Synopsis: Alex Gregor (Lon Chaney, Jr.) is a successful stage hypnotist who’s got it all: sold-out live performances, a national radio show and a knockout assistant named Maura (Evelyn Ankers), to whom he is engaged. Performing as “The Great Gregor”, his act is to first put Maura in a trance, then have her read the minds of astonished audience members.
One night a loud-mouthed drunk heckles Gregor, who gamely invites the man up to the stage. Gregor offers to hypnotize the guy and have him answer questions from the audience, just as Maura did. But the drunk is uncooperative and as Gregor stares into his eyes he angrily wishes the man were dead. Instantly the drunk keels over — stone dead!
Gregor is mortified and turns himself over to the police. But the coroner states that the man was a heavy drinker with a heart condition, and the death is ruled the result of natural causes.
This does not satisfy the morose mentalist, who spends the night walking the streets, muttering “Death….death!” over and over.
So distraught is Gregor that he breaks off his engagement with Maura. His manager George Keene (Milburn Stone), sensing his client needs a little R&R, urges Gregor to stay at a relaxing place in a remote area for a while, and Gregor accepts.
Inexplicably, everyone agrees that there’s no place more relaxing than a wax museum, and Gregor moves into Madame Monet’s, which is a sort of mansion with living quarters upstairs and wax sculptures on the main floor. He gets to know the people living there: owner Valerie Monet is assisted by brilliant wax sculptor and freelance kookenheimer Rudi (Martin Kosleck), and Valerie’s general dogsbody Nina (Elena Verdugo).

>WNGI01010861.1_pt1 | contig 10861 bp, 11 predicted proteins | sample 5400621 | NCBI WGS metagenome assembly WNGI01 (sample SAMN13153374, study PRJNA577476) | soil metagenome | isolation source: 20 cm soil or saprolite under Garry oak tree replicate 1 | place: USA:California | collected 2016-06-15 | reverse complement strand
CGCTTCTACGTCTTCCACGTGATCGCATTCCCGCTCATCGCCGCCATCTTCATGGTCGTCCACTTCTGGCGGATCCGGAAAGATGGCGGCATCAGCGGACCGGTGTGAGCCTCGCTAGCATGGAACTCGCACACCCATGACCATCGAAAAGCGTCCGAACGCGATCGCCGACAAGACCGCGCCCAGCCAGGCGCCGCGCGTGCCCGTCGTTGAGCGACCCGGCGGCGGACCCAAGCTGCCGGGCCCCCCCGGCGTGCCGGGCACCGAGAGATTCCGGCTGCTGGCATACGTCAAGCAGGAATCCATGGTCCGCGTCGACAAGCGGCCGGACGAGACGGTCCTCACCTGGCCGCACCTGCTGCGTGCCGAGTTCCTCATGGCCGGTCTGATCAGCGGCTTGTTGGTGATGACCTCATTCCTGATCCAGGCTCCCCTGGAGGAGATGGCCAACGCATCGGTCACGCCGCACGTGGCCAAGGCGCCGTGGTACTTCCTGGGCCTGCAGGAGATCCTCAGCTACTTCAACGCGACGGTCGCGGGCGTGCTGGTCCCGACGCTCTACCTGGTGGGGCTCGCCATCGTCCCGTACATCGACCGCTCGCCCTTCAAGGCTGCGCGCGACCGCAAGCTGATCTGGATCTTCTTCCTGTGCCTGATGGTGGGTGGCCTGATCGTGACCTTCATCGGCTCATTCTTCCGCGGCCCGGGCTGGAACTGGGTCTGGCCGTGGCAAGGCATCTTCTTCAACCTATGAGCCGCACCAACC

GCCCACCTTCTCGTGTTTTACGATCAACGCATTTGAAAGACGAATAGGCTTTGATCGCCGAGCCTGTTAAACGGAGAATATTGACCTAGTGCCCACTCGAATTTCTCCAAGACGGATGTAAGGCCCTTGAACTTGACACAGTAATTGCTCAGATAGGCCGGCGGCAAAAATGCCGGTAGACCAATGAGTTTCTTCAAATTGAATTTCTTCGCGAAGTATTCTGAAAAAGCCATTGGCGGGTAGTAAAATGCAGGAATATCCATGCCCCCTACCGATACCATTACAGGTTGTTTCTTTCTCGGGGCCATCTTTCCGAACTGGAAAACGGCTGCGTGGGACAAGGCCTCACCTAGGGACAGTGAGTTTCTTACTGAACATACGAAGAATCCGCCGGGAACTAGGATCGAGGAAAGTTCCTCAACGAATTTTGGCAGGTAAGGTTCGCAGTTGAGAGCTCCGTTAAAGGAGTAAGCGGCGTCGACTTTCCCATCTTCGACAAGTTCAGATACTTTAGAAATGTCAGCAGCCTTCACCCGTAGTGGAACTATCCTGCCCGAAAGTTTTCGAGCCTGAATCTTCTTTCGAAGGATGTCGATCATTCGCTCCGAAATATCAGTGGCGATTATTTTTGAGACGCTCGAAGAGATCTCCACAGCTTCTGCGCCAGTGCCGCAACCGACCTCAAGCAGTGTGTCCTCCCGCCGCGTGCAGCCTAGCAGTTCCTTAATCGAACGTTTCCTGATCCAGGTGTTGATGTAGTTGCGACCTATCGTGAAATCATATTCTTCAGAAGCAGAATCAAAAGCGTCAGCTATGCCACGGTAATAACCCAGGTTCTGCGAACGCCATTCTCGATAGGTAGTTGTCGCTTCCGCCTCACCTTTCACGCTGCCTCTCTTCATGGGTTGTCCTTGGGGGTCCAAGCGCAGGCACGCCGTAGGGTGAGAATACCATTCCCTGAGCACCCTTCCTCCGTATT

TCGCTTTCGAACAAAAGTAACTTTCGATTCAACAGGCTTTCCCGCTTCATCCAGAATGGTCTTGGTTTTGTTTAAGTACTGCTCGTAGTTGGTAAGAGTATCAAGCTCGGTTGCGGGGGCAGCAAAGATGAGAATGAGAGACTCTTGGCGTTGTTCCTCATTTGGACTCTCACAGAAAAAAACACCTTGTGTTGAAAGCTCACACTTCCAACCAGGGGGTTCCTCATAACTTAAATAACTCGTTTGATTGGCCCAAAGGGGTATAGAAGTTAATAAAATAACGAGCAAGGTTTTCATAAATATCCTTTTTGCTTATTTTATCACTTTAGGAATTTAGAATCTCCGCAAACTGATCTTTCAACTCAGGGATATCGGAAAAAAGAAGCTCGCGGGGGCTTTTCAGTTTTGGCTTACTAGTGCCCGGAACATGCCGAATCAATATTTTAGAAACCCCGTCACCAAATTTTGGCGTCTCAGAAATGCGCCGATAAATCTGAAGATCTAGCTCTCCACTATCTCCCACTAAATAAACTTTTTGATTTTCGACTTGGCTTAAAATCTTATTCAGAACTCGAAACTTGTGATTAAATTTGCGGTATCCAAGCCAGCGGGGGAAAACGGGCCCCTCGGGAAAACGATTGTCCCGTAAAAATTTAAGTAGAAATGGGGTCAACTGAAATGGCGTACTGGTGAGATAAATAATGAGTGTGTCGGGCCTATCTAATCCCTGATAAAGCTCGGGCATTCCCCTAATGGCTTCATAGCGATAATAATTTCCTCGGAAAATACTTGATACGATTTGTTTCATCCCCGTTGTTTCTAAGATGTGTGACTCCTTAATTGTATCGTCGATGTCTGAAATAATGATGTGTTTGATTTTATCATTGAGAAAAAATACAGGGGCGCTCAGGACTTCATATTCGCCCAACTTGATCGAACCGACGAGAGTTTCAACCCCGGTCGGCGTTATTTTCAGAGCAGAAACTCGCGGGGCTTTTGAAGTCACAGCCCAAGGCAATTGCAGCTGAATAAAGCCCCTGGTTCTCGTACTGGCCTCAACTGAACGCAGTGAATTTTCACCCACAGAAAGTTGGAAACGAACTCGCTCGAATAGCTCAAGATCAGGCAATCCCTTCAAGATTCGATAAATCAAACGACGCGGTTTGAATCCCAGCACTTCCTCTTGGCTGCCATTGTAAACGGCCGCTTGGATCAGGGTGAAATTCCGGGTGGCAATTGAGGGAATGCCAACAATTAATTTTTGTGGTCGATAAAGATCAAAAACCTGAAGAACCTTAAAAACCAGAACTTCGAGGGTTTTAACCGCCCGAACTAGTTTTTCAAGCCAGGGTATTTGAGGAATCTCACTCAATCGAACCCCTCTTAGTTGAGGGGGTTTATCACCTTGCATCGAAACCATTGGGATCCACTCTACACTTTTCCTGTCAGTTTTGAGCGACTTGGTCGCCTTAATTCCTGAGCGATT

As the weeks go by Gregor begins to feel more himself again, but seems only dimly aware that young Nina has developed a crush on him. Finding out about this, Valerie Monet, who had been nursing a crush of her own, is furious. She and Gregor argue, and Monet suddenly collapses to the floor. Hours later, Gregor finds himself standing down by the waterfront, with no idea of how he got there. He learns that Monet has vanished, and that her scarf is in his coat pocket….
Comments: The Inner Sanctum Mysteries were a series of films produced as a tie-in with the popular Inner Sanctum anthology series on radio. The two series really had no connection beside the name. The films can be summed up pretty simply: they were mystery-thrillers with a dollop of the supernatural. A small dollop, mind you; the spooky stuff was meant to keep things interesting, not to get in the way of the main action.
For example, the question of whether Gregor the Great actually has psychic powers, or if he is just a fraud who has started to believe his own press releases, is left up in the air for most of the film’s running time. Much more attention is paid to the fairly predictable wax museum subplot, and to the shenanigans and monkeyshines of its altogether ooky inhabitants.
Lon Chaney, Jr. starred in each of the relatively short films (they usually ran about 65 minutes) and a rotating cast of Universal contract players filled out the remaining parts. Like all of the Inner Sanctum Mysteries, this one was clearly done quickly and on a budget, and feels less like a feature film than an episode from an anthology TV series.
Unfortunately, the pace of television dramas hadn’t been invented yet, and The Frozen Ghost drags terribly, in spite of its brief running time. Nevertheless, the much-maligned Chaney carries things pretty well; say what you want about the guy, he could do gloomy and guilt-ridden pretty well.
Evelyn Ankers, who appeared in several of these films with Chaney, plays Maura, and the combination of Maura’s forgettable character and Anker’s forgettable performance made me feel like the guy from Memento: the second she was off screen I forgot she ever existed.
Douglas Dumbrille appears as a Shakespeare-spouting detective. Martin Kosleck is amusing as the deranged wax figure designer Rudi, who fusses with the wax figures, talking to them constantly (“Ah, Cleopatra — you are the queen of the Nile, we mustn’t let your hair get mussed like that”). Kosleck was a native of Germany who made a career playing cold-blooded Nazis, which he seemed to greatly enjoy.
Tala Birell has a shortage of screen time, but is at least credible as the curator of a wax museum, while longtime character actor Arthur Hohl is rewarded for two decades of film work with the indelible credit “Drunk Contestant”.